Relationships aren’t born fully formed. After you and your partner get together, you continue to grow as individuals and as a couple. There will be ups and downs and all couples go through difficult phases as they adjust to these changes. But those who make it through the tough times often find themselves stronger at the other side.
As relationships develop over time, most people try to find a balance between keeping their individuality and being part of a couple. The trickiest times are usually the transitions from one stage of a relationship to the next. Being aware of how conflict can come up during these times will help you to deal with difficult times and find a way through together.
The following model is from OnePlusOne’s booklet ‘Supporting Couple Relationships: A Sourcebook for Practitioners’, showing some of the different stages a relationship might go through. Couples don’t necessarily move smoothly from one stage to another and you might find you go back and forth, depending on various life events.
If you’re going through a rocky patch, this model might help you to see that it’s perfectly normal and that things can get better. During these difficult periods, it can help to make more of an effort to:
It’s not always easy to work through an unhappy phase but many couples do push through and find happiness again. One study found that nearly two thirds (62%) of people who were unhappy in their relationships but stayed together said that their relationships were happier again after they worked things through.
Relationships usually start out with romance, though this may come later for some couples, such as in an arranged marriage.
At this intense phase, you are building a sense of togetherness. You may overlook your differences and difficulties, feeling like everything is perfect. It can be like living in a dream, as you build the togetherness that allows you to get through difficult times in the future.
Eventually, reality hits and you start to reconnect with the outside world. It can be disheartening to realise that you are two individuals with differences. You both have to learn how to compromise, manage conflict and work through these differences.
This may not happen for you both at the same time. If one of you starts to re-establish their independence, the other may react by becoming needier. But, if you can accept each other’s need for independence, you’ll have a much better chance of developing the skills you need to deal with the challenges of the coming years.
In this stage, your need for independence grows and you may start wanting to get your own way more often. Arguments and criticism become more frequent and intense, particularly around topics like money, family, and who does what around the home.
This is a difficult stage and some couples break up around this time. But many couples work though this stage by coming to terms with their differences. Look for ways to discuss your differences and disagreements – be honest about your feelings and accepting of your partner’s needs, but keep showing affection and spending quality time together.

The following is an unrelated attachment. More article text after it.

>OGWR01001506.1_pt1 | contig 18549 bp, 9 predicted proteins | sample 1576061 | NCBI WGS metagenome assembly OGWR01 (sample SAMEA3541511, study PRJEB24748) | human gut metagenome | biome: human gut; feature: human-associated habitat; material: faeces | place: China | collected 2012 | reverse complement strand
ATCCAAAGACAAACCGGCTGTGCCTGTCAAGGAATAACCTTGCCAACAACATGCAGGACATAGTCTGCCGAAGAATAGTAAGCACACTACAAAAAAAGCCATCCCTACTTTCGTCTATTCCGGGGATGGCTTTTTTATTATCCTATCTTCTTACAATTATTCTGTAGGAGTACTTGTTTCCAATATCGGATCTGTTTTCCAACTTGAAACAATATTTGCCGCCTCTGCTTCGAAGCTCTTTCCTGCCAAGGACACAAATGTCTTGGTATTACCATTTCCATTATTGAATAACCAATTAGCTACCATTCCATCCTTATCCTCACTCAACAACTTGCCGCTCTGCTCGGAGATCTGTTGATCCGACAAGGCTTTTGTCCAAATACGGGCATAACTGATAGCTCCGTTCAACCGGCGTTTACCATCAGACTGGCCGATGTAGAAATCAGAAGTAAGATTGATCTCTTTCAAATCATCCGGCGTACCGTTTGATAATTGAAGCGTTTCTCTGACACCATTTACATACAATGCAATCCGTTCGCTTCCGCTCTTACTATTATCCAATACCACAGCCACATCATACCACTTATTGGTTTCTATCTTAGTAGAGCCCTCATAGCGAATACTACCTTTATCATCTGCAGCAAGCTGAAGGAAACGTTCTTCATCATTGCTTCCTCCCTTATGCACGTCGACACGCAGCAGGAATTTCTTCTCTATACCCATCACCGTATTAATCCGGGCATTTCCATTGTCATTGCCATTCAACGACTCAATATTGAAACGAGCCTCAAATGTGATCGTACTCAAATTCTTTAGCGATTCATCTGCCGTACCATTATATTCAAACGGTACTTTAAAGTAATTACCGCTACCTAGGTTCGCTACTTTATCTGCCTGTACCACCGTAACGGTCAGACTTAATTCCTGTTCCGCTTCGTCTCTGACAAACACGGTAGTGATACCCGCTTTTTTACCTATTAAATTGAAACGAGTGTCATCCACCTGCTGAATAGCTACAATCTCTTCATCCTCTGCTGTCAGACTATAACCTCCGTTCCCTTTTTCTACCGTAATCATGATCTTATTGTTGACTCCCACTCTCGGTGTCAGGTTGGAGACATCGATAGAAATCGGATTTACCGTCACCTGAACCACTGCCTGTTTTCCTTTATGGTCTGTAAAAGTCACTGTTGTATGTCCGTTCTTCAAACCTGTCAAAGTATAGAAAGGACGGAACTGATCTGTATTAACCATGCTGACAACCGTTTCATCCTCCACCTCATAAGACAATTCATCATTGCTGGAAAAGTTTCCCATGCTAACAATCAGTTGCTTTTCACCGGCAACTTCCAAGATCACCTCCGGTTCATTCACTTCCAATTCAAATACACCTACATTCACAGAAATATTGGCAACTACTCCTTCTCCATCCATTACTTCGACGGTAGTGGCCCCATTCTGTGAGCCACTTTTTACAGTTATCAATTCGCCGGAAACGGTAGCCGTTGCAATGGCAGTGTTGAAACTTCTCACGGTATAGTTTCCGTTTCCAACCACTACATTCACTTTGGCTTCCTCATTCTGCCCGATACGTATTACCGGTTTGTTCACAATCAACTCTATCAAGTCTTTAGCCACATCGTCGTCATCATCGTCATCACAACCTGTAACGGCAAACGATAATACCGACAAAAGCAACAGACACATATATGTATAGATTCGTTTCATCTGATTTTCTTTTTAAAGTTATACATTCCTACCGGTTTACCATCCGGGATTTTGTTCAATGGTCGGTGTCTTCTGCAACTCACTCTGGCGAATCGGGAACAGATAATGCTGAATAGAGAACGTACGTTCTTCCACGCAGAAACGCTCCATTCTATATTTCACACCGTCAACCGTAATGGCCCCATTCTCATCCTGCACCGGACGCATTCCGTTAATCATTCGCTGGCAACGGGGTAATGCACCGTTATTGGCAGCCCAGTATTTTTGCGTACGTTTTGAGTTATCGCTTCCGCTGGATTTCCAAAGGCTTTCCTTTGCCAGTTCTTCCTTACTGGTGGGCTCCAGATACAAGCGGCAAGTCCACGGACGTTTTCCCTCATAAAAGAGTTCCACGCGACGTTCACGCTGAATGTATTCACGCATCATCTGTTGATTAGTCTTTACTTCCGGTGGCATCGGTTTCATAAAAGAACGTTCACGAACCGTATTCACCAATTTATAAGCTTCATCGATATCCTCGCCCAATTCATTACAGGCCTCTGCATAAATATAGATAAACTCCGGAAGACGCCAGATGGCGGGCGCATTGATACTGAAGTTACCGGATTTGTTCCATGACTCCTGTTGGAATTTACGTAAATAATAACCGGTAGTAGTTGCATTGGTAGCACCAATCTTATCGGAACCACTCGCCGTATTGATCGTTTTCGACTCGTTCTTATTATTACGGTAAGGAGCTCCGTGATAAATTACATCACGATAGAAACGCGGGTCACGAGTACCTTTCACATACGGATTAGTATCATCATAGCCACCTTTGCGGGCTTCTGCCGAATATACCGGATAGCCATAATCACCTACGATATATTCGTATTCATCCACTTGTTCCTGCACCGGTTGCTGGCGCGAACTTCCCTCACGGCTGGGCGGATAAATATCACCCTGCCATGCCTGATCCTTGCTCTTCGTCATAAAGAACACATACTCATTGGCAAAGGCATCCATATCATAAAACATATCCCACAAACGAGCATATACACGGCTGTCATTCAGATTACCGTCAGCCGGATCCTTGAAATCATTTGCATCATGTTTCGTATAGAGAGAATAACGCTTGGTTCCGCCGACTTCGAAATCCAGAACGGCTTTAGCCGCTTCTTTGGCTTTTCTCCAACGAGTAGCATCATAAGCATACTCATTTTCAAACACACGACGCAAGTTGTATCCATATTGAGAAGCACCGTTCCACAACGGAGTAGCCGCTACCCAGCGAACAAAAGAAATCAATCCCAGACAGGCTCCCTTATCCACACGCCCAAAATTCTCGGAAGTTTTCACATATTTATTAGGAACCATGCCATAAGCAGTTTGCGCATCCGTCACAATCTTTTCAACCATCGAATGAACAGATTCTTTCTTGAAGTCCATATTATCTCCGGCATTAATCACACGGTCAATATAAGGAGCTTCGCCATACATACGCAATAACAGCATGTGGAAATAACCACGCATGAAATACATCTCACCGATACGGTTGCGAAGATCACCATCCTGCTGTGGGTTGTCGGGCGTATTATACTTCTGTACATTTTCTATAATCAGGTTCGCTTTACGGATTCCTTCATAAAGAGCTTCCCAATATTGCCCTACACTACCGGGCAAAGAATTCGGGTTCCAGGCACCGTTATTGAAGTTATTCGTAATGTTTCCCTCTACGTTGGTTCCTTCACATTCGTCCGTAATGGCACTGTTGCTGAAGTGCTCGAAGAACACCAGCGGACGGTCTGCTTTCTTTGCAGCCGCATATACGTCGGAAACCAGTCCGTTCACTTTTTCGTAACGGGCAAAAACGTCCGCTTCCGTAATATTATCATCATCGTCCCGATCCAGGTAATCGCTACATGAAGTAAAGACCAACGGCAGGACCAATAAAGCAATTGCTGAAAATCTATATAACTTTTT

The next stage is another difficult one for couples, as you look to ‘find yourselves’ again. The focus shifts from ‘we’ to ‘me’ as you both start asking yourselves: ‘Who am I?’ ‘What do I want?’ ‘What do I need?’
Couples often find this stage particularly stressful because they feel less connected. It may feel like you are drifting apart because you’re both doing your own thing. You might argue more and may even consider having an affair or breaking up at this stage. The good news is that if you can accept your partner’s independence and still feel connected to them, everything gets easier.
In this stage, you’ll focus on reconciliation as you work out a new sense of togetherness. You’ll understand each other better, be more accepting and tolerant of each other and feel more committed. You’ll start to see your differences as strengths and not weaknesses.
In the final stage, you’ll both feel fully accepted by each other and you’ll have reached a comfortable balance between being together and your own individuality. You’ll feel free to explore new ways of fulfilling yourselves instead of pouring so much energy into the relationship.
Being aware of the difficulties and dangers of each transition means you’re better equipped to deal with them and talk about them. If you find yourself struggling with one of these transitions, remind yourself that it’s just another step on your journey to the final stage and that by understanding each other’s need for independence, you can find mutual respect and love together.
This article was adapted from Supporting Couple Relationships: A Sourcebook for Practitioners; 2009.